Human early relatives are believed to have
lived where Malawi is today, two million years ago.
Archaeologists have found traces of approximately
100,000-year-old settlements on the shores of Lake
In the late 16th century, the area was inhabited by
the Maravi people, whose heyday culminated in the late
16th century. It is Maravi's empire that has given its
name to today's Malawi. After the Maravi, smaller groups
of Tumbuka, Chewa and Manganja people took turns in
power. During the 19th century, the Ngoni and Yao
immigrant groups came from the south. Many of them were
fleeing from slave hunters.
Comprehensive guide to and popular abbreviations of Malawi, covering history, economy, and social conditions.
During the second half of the 19th century, the
British colonization of the area began, at the same time
as Christian missionaries began to establish themselves
there. In 1891 it became a British protectorate, which
in 1907 was named Nyasaland. To gain full control of the
territory, the British used old rivalry between the
various peoples living there and the small kingships
created by ngoni and yao. A large number of Europeans
eventually settled in Nyasaland and created coffee
plantations, for example, where they forced Africans to
In 1915, the local population rose against the
colonial power in a revolt, the so-called Chilembwe
rebellion. The revolt was fought and more blacks than
whites were killed, but the uprising became a symbol of
the fight against white colonial rule. In protest
against the colonial power, several domestic political
organizations were founded, including the Nyasaland
Congress Party (NAC) which was formed in 1944.
The British merged Nyasaland in 1953 with the
colonies of Northern Rhodesia (today's Zambia) and
Southern Rhodesia (today's Zimbabwe) in a federation to
strengthen the white colonial power. This aroused strong
opposition from the burgeoning independence movement
with NAC at the forefront. The movement, which had been
relatively conservative from the beginning, eventually
became dominated by young radicals.
The leader of the independence struggle, however,
became the conservative Hastings Kamuzu Banda. He lived
abroad for many years but maintained close contact with
the NAC. In 1958, Banda returned to his home country and
was elected party leader for the NAC the same year.
Resistance to the British now grew in strength and led
to a series of rebellions.
The British banned the NAC and imprisoned several of
its leaders. Instead, the dissatisfaction was channeled
through the Malawi Congress Party (MCP) formed in 1959.
Faced with the prospect of being forced to maintain arms
control, Britain chose a peaceful solution. Opposition
leaders were released and in 1961 free elections were
held. Two years later, the area gained internal
self-government and Banda was elected prime minister.
Laws against homosexuality repealed
The president decides to repeal the law prohibiting homosexual acts. The law
should not be applied until Parliament debates a proposal to amend the law. The
decision meets certain aid donors in the West who threatened to withdraw their
support if the law is not changed. But among the Malawians themselves in general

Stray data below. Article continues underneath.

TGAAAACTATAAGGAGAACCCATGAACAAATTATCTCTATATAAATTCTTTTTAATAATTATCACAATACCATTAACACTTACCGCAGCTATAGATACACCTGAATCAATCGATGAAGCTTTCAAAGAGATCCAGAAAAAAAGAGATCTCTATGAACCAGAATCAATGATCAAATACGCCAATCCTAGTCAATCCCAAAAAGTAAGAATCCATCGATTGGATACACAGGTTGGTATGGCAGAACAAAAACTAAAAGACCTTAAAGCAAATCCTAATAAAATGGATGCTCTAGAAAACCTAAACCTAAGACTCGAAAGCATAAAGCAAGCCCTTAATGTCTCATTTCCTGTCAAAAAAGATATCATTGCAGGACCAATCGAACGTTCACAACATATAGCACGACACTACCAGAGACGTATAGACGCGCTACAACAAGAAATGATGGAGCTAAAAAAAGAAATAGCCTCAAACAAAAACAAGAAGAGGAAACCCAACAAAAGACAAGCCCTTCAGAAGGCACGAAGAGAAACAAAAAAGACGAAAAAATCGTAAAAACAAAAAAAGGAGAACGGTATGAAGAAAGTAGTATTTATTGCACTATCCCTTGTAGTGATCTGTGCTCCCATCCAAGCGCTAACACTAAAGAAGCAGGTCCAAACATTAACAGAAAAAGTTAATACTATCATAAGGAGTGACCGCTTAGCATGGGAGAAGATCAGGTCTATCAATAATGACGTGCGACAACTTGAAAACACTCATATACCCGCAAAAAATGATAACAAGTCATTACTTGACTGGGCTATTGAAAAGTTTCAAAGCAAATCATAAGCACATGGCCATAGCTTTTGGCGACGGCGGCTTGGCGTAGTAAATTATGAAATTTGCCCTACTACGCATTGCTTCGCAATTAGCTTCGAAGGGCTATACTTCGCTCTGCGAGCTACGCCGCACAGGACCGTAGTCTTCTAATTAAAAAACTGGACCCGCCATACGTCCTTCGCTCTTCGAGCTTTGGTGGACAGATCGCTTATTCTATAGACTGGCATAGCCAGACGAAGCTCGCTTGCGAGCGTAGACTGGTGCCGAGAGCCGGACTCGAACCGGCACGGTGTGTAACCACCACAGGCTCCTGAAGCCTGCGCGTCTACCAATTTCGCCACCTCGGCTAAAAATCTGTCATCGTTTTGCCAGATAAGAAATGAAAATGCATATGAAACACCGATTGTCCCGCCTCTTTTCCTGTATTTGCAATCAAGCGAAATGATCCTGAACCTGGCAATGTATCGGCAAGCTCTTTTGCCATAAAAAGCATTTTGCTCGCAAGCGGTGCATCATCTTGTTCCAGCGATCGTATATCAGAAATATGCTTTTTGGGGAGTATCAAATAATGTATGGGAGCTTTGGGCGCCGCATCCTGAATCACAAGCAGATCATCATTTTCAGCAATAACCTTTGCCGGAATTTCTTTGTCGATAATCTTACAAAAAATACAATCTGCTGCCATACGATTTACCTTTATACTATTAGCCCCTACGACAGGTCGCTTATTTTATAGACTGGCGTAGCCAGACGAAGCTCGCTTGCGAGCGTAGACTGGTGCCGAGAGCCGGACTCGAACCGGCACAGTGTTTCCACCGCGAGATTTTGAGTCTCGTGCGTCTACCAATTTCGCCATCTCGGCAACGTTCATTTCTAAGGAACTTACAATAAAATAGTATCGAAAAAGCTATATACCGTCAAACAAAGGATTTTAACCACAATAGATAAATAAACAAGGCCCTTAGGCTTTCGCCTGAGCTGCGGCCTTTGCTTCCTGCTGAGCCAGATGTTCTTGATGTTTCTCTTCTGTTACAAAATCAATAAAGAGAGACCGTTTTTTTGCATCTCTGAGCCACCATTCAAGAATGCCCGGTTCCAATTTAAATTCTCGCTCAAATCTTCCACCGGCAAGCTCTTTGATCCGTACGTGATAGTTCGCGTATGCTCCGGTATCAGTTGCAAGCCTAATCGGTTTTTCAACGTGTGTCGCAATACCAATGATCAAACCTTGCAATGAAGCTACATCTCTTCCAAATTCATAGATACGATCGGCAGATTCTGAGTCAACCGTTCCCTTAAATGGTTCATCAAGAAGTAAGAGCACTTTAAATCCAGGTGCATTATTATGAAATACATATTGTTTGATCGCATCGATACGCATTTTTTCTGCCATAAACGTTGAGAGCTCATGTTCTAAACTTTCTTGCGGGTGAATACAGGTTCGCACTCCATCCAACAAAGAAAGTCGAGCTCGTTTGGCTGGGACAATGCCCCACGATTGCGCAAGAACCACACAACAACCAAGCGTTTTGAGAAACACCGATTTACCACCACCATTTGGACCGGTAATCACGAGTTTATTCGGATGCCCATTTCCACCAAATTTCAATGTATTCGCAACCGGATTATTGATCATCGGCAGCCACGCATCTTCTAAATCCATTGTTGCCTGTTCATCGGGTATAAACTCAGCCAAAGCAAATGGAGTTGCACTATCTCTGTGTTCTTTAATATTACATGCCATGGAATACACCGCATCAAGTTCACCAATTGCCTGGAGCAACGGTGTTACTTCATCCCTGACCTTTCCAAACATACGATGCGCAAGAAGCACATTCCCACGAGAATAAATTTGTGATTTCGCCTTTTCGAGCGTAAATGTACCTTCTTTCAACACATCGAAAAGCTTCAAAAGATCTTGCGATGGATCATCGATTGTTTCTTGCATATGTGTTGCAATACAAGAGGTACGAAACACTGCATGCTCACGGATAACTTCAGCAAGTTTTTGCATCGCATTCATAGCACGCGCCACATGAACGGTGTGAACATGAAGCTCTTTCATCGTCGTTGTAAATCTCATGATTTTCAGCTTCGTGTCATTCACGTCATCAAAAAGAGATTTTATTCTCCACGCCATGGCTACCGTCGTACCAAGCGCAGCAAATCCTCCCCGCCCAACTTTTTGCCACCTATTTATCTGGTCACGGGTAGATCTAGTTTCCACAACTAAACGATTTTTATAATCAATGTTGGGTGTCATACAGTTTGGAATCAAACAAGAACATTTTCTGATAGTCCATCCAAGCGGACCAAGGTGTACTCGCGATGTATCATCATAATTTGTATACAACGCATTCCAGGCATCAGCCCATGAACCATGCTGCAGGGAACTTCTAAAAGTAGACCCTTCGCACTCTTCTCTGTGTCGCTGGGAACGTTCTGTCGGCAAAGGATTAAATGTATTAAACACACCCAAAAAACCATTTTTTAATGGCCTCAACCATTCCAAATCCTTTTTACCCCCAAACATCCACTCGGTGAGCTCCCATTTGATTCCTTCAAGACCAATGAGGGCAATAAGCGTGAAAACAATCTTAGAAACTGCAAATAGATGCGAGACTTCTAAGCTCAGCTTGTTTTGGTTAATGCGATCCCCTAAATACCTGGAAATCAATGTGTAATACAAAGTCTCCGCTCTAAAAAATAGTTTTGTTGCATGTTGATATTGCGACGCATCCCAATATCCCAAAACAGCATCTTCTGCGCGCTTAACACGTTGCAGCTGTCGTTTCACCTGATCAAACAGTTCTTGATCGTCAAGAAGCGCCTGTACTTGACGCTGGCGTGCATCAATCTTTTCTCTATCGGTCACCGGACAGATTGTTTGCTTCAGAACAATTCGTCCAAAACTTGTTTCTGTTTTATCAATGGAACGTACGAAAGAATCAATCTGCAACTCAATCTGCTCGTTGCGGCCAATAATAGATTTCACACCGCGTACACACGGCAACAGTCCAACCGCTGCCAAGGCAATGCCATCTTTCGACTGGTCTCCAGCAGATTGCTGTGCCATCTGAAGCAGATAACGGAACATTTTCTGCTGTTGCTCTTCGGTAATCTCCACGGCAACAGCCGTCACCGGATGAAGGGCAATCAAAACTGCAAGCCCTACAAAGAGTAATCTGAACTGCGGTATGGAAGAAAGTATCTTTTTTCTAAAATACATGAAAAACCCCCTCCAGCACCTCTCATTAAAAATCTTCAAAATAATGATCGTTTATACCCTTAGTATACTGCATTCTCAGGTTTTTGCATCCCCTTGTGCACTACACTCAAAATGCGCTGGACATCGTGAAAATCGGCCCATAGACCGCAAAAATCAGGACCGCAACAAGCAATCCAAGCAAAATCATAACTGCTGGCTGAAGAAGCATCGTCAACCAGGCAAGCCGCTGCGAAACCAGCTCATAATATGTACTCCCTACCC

have a conservative view of homosexuality, and the decision is criticized by
both church and traditional leaders.
The value of the currency is written down again
The country's currency is devalued in an attempt to meet the International
Monetary Fund, the IMF, which has long called for such reform to resume its
support for the country. The value of the currency is written down by a third
and the link to the US dollar is abandoned. The devaluation triggers the
hoarding and shortage of goods in the cities.
President Banda supports the ICC
Banda breaks with her predecessor's policy when she declares that she does
not want Sudanese President Omar Hassan al-Bashir to attend the African Union
summit in Malawi in July. Al-Bashir is wanted by the International Criminal
Court, ICC, for war crimes and the court's member countries are therefore
obliged to arrest him if they have the opportunity. Banda's representatives had
previously ignored this obligation.
Mutharika dies; Banda becomes president
President Mutharika dies unexpectedly in a heart attack. He is succeeded by
Vice President Joyce Banda who dismisses Mutharika's brother Peter Mutharika
from the post of Foreign Minister along with some other ministers who were
believed to have been close to the deceased Mutharika. The dismissal comes after
rumors that some leading politicians had plans to have Peter Mutharika installed
as president instead of Banda. A few of Mutharika's most prominent critics are
offered ministerial posts, including Atupele Muluzi, son of the country's former
president Bakili Muluzi (see also 2012: March).
The ex-president's son is prevented from speaking
Atupele Muluzi, the son of former country president Bakili Muluzi, is
arrested after two days of political unrest in the capital. Muluzi hopes to
stand in the 2014 presidential election, and the unrest erupted when the tear
gas police stopped Muluzi from speaking. The action prompted Muluzi's supporters
to burn down a police station and attack individual police officers' houses.
Presidential critic gripped
The country's former justice chancellor Ralph Kasambara is jailed when he
turns to the police to report an attempted assault on his office. Kasambara is
one of President Mutharika's harshest critics. In a newspaper interview before
the arrest, he had accused the president of being dictatorial and urged him to